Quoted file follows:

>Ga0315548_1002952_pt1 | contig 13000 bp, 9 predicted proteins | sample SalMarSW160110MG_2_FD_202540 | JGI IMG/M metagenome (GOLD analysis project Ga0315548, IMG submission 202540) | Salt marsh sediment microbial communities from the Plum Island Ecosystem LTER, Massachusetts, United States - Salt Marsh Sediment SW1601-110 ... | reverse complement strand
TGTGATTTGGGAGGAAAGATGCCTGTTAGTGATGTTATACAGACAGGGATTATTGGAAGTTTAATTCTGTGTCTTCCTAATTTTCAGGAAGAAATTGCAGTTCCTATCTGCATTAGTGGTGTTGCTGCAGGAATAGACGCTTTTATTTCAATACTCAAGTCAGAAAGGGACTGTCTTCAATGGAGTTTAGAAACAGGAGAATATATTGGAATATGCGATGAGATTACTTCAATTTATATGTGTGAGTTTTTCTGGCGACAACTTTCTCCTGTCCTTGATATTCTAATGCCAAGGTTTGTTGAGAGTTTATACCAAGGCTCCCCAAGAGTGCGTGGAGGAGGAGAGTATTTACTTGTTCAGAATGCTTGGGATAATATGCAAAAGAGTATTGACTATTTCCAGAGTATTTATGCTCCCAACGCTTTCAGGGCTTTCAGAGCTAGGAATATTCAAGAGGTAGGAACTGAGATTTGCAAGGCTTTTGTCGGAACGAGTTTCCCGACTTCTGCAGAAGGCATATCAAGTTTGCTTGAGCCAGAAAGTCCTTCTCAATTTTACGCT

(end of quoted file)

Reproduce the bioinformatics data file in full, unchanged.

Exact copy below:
>Ga0315548_1002952_pt1 | contig 13000 bp, 9 predicted proteins | sample SalMarSW160110MG_2_FD_202540 | JGI IMG/M metagenome (GOLD analysis project Ga0315548, IMG submission 202540) | Salt marsh sediment microbial communities from the Plum Island Ecosystem LTER, Massachusetts, United States - Salt Marsh Sediment SW1601-110 ... | reverse complement strand
TGTGATTTGGGAGGAAAGATGCCTGTTAGTGATGTTATACAGACAGGGATTATTGGAAGTTTAATTCTGTGTCTTCCTAATTTTCAGGAAGAAATTGCAGTTCCTATCTGCATTAGTGGTGTTGCTGCAGGAATAGACGCTTTTATTTCAATACTCAAGTCAGAAAGGGACTGTCTTCAATGGAGTTTAGAAACAGGAGAATATATTGGAATATGCGATGAGATTACTTCAATTTATATGTGTGAGTTTTTCTGGCGACAACTTTCTCCTGTCCTTGATATTCTAATGCCAAGGTTTGTTGAGAGTTTATACCAAGGCTCCCCAAGAGTGCGTGGAGGAGGAGAGTATTTACTTGTTCAGAATGCTTGGGATAATATGCAAAAGAGTATTGACTATTTCCAGAGTATTTATGCTCCCAACGCTTTCAGGGCTTTCAGAGCTAGGAATATTCAAGAGGTAGGAACTGAGATTTGCAAGGCTTTTGTCGGAACGAGTTTCCCGACTTCTGCAGAAGGCATATCAAGTTTGCTTGAGCCAGAAAGTCCTTCTCAATTTTACGCT